Martin Ludwig, Hella Schlinkert, Andrea Holzschuh, Christina Fischer, Christoph Scherber, Alfréd Trnka, Teja Tscharntke, Péter Batáry (2012): Landscape-moderated bird nest predation in hedges and forest edges. Acta Oecologica 45: 50–56.
Landscape-scale agricultural intensification has caused severe declines in biodiversity. Hedges and forest remnants may mitigate biodiversity loss by enhancing landscape heterogeneity and providing habitat to a wide range of species, including birds. However, nest predation, the major cause of reproductive failure of birds, has been shown to be higher in forest edges than in forest interiors. Little is known about how spatial arrangement (configuration) of hedges affects the avian nest predation. We performed an experiment with artificial ground and elevated nests (resembling yellowhammer and whitethroat nests) baited with quail and plasticine eggs. Nests were placed in three habitat types with different degrees of isolation from forests: forest edges, hedges connected to forests and hedges isolated from forests. Nest predation was highest in forest edges, lowest in hedges connected to forests and intermediate in isolated hedges. In the early breeding season, we found similar nest predation on ground and elevated nests, but in the late breeding season nest predation was higher on ground nests than on elevated nests. Small mammals were the main predators of ground nests and appeared to be responsible for the increase in predation from early to late breeding season, whereas the elevated nests were mainly depredated by small birds and small mammals. High predation pressure at forest edges was probably caused by both forest and open-landscape predators. The influence of forest predators may be lower at hedges, leading to lower predation pressure than in forest edges. Higher predation pressure in isolated than connected hedges might be an effect of concentration of predators in these isolated habitats. We conclude that landscape configuration of hedges is important in nest predation, with connected hedges allowing higher survival than isolated hedges and forest edges.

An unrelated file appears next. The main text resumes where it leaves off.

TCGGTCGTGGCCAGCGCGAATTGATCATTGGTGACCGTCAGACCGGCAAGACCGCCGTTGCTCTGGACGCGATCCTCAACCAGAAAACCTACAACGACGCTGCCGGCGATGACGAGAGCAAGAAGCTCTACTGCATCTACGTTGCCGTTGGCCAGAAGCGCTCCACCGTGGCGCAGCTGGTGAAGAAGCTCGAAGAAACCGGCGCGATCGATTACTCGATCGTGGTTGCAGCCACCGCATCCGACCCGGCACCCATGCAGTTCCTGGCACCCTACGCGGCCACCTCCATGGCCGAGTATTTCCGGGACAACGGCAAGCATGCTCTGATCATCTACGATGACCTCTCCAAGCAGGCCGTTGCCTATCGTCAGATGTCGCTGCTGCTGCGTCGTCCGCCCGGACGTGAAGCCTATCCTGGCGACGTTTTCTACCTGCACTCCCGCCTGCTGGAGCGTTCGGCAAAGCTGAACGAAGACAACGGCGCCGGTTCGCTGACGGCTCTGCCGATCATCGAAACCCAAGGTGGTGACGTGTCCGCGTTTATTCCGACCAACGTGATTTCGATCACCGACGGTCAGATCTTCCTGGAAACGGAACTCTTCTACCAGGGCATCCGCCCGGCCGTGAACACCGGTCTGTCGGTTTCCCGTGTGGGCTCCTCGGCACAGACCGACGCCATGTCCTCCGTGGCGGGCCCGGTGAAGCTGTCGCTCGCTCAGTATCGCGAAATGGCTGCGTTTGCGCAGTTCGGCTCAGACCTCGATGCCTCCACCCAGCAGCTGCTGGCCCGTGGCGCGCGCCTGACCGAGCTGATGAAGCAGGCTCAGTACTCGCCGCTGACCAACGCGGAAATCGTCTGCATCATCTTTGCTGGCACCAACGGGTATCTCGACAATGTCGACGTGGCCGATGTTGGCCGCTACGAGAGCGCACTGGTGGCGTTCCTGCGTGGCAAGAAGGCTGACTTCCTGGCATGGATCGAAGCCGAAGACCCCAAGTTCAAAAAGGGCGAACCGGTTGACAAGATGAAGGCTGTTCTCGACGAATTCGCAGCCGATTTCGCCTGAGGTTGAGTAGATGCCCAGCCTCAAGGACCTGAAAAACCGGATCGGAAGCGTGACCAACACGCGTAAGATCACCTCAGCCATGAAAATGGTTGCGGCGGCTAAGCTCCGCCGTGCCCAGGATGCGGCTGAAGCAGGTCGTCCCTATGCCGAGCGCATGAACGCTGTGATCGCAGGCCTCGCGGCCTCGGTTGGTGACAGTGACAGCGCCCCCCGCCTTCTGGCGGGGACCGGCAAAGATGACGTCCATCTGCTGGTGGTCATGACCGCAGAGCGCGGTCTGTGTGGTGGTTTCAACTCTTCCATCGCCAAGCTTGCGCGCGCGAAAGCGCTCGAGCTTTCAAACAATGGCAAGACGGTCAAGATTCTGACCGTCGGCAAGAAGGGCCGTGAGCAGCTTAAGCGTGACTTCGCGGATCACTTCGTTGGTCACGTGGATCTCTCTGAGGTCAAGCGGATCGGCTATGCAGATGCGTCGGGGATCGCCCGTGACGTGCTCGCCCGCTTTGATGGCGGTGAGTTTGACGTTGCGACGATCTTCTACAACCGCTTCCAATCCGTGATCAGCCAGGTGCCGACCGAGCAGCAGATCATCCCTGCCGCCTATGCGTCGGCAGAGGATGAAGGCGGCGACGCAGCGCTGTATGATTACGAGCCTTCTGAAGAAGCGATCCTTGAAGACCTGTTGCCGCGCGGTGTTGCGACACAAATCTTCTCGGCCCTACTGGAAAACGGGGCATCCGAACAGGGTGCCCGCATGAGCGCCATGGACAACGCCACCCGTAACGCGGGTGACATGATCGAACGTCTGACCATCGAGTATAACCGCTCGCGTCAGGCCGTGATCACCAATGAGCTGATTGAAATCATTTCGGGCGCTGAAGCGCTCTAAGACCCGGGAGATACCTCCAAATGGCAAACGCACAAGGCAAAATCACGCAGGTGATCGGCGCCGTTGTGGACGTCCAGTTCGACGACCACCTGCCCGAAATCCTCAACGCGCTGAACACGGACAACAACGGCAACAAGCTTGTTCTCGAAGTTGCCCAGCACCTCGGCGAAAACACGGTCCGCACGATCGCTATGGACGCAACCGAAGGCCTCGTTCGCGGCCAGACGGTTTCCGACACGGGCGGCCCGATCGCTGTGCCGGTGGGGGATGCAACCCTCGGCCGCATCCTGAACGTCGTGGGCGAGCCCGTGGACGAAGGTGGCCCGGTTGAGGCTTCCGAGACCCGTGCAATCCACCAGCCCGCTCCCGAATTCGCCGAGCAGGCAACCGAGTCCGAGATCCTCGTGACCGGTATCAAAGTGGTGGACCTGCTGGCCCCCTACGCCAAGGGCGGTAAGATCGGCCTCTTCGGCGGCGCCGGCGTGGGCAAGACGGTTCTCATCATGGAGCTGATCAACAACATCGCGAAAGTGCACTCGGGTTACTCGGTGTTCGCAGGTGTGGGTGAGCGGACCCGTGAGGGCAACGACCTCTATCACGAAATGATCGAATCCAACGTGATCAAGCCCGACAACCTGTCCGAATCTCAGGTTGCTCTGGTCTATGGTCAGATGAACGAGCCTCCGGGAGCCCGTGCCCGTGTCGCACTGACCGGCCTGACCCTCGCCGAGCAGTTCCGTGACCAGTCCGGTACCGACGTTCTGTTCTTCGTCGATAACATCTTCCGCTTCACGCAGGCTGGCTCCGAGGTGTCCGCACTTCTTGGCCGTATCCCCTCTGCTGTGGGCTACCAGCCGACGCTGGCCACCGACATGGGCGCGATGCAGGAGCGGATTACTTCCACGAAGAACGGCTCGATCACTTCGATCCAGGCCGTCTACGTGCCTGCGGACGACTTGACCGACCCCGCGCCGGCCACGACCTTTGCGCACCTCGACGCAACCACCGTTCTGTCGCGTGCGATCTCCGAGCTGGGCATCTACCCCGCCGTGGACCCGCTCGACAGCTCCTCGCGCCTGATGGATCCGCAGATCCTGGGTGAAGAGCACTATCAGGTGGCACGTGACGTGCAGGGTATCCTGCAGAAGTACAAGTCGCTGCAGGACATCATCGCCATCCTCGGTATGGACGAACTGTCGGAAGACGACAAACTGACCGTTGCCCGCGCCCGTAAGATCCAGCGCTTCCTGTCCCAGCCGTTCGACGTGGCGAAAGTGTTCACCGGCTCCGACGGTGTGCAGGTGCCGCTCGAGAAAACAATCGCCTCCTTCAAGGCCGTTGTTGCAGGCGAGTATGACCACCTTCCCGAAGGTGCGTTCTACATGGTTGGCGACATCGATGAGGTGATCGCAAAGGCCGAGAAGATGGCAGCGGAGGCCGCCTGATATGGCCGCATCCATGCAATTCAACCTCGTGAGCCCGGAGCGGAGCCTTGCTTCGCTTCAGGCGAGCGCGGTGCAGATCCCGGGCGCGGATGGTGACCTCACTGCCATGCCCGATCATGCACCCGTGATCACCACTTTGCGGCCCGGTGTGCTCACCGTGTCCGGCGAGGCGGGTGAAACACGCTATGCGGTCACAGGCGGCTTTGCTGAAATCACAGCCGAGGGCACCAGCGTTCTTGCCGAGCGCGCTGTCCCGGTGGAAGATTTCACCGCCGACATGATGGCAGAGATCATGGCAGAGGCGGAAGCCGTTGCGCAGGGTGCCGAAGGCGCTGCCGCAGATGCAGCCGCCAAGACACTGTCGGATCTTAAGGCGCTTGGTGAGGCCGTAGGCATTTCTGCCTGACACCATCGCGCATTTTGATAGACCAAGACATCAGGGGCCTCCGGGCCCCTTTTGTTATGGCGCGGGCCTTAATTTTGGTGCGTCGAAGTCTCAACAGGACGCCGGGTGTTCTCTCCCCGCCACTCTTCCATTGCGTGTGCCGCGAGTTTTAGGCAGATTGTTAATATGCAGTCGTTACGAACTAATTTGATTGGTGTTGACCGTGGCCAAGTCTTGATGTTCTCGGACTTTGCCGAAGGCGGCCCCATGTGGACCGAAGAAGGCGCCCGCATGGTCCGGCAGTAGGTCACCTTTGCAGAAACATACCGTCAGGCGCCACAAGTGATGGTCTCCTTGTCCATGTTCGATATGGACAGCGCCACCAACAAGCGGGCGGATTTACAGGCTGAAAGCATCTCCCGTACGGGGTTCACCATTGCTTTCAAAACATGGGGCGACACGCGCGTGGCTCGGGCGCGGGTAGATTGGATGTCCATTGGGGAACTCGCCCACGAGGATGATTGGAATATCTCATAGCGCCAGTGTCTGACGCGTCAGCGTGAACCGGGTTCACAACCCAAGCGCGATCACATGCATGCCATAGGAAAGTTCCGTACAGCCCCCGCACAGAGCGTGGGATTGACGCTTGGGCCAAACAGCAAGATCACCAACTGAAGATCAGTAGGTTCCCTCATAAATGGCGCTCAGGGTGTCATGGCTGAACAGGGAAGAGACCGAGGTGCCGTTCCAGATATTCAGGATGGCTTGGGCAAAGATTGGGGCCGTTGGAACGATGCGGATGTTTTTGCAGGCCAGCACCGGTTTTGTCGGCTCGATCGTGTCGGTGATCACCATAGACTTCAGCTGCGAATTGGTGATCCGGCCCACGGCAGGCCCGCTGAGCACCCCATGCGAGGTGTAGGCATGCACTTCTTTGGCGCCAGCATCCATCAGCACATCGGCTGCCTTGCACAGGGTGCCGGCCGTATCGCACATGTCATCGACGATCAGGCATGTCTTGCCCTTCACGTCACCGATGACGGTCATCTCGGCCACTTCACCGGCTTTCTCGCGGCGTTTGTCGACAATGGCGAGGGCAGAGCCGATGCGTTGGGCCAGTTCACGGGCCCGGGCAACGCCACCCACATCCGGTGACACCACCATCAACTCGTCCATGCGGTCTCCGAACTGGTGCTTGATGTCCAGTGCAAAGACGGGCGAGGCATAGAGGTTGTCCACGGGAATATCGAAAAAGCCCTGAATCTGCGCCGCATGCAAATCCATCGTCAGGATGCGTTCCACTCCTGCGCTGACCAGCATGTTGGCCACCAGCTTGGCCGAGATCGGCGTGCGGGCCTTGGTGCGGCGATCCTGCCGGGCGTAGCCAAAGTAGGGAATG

► We performed an experiment with artificial nests in hedges and forest edges. ► Connected hedges allowed higher survival than isolated hedges and forest edges. ► Nest predation on ground and elevated nests was similar in early breeding season. ► In late breeding season nest predation was higher on ground than on elevated nests. ► Landscape configuration of hedges is important in nest predation.
Artificial nest, Elevated nest, Ground nest, Hedgerow, Mayfield survival rate, Plasticine egg